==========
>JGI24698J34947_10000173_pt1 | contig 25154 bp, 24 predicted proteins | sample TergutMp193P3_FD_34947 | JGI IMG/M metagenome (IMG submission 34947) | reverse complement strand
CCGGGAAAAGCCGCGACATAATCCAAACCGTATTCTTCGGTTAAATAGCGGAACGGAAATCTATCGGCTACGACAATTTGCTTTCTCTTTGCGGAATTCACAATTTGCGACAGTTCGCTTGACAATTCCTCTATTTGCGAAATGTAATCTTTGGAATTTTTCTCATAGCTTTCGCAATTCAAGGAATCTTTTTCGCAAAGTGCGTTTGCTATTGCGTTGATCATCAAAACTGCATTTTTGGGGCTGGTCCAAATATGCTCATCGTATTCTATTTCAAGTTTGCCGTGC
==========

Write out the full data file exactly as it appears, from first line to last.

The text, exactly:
>JGI24698J34947_10000173_pt1 | contig 25154 bp, 24 predicted proteins | sample TergutMp193P3_FD_34947 | JGI IMG/M metagenome (IMG submission 34947) | reverse complement strand
CCGGGAAAAGCCGCGACATAATCCAAACCGTATTCTTCGGTTAAATAGCGGAACGGAAATCTATCGGCTACGACAATTTGCTTTCTCTTTGCGGAATTCACAATTTGCGACAGTTCGCTTGACAATTCCTCTATTTGCGAAATGTAATCTTTGGAATTTTTCTCATAGCTTTCGCAATTCAAGGAATCTTTTTCGCAAAGTGCGTTTGCTATTGCGTTGATCATCAAAACTGCATTTTTGGGGCTGGTCCAAATATGCTCATCGTATTCTATTTCAAGTTTGCCGTGC